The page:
“No, Reya. You have to believe me. The ship. Trying to get Vanora to trust me. Making leading suggestions. It was all a strategy.” He tried to be as convincing as he could be. “I wasn’t affected by Vanora’s psi abilities. It was all acting on my part. That was how I was able to guide you into what I wanted you to do.” How can you still believe me? He didn’t want her to; he wanted her to hate him for doing this to her.
“Now I know you’re lying,” said Reya. “I could feel that you were affected. We both were. I could see the effect it had on you.”
“Reya, I’ve always had that reaction to you. It had nothing to do with Vanora.”
As Sester tried to convince Reya that it was his fault, Cally was conflicted and confused. Sester sounded sincere, as much as he ever did; which was very much. As with Vanora, it was very hard to tell what was true or not. She could sense his guilt and his deep feelings for Reya, she could sense that he thought he was doing the right thing and that he wanted to help, but she had been sensing those since she came in. Nothing had changed. What she could not tell was the specifics. There was no way to know what the truth was, not from her sense of him. All she knew was that she didn’t trust him; but she also knew that his love for Reya was genuine.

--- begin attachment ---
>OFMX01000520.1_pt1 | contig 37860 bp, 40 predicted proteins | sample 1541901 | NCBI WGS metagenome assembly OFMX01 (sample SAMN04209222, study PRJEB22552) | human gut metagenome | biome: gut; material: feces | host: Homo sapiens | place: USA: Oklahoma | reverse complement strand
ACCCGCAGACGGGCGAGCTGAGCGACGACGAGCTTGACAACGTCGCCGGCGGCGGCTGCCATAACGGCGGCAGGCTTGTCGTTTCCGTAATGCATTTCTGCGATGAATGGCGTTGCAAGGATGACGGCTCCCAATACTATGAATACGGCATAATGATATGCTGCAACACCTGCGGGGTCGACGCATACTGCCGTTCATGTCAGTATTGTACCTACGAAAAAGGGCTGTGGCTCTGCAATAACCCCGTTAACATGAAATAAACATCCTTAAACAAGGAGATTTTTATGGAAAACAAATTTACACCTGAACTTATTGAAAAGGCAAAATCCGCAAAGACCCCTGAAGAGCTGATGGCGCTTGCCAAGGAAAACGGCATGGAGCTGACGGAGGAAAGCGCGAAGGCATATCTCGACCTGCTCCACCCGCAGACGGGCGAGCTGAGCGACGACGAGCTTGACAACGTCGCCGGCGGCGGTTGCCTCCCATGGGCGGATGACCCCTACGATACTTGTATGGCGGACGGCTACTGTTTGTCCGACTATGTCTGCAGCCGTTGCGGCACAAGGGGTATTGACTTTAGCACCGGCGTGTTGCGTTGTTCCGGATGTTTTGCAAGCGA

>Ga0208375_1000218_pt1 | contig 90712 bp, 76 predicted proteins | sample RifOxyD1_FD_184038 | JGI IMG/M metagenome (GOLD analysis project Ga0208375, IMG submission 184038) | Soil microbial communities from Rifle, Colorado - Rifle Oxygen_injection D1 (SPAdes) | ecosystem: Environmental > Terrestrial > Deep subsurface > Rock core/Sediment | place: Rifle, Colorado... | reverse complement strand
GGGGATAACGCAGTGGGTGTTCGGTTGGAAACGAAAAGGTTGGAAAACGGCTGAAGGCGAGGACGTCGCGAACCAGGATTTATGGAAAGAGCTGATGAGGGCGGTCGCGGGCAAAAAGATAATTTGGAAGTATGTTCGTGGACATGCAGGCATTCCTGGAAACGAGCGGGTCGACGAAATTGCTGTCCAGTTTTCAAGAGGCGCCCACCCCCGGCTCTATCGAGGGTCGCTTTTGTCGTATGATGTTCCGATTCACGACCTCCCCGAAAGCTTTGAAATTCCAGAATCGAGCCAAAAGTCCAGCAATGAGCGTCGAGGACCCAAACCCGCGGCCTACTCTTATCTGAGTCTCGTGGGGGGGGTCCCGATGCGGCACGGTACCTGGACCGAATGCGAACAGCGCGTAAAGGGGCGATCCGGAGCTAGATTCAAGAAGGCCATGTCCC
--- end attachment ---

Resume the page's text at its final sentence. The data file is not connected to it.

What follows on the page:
What are your real intentions? Are you capable of murder?
She knew that as a psychostrategist, he must have planned many scenarios, some of which caused deaths. But are you capable of doing it yourself? If you are, then you’re too dangerous to keep with us. But if you’re only trying to help, if you’re trying to take on the blame yourself in order to spare Reya, then perhaps there is hope.
It was impossible to tell. There was no proof.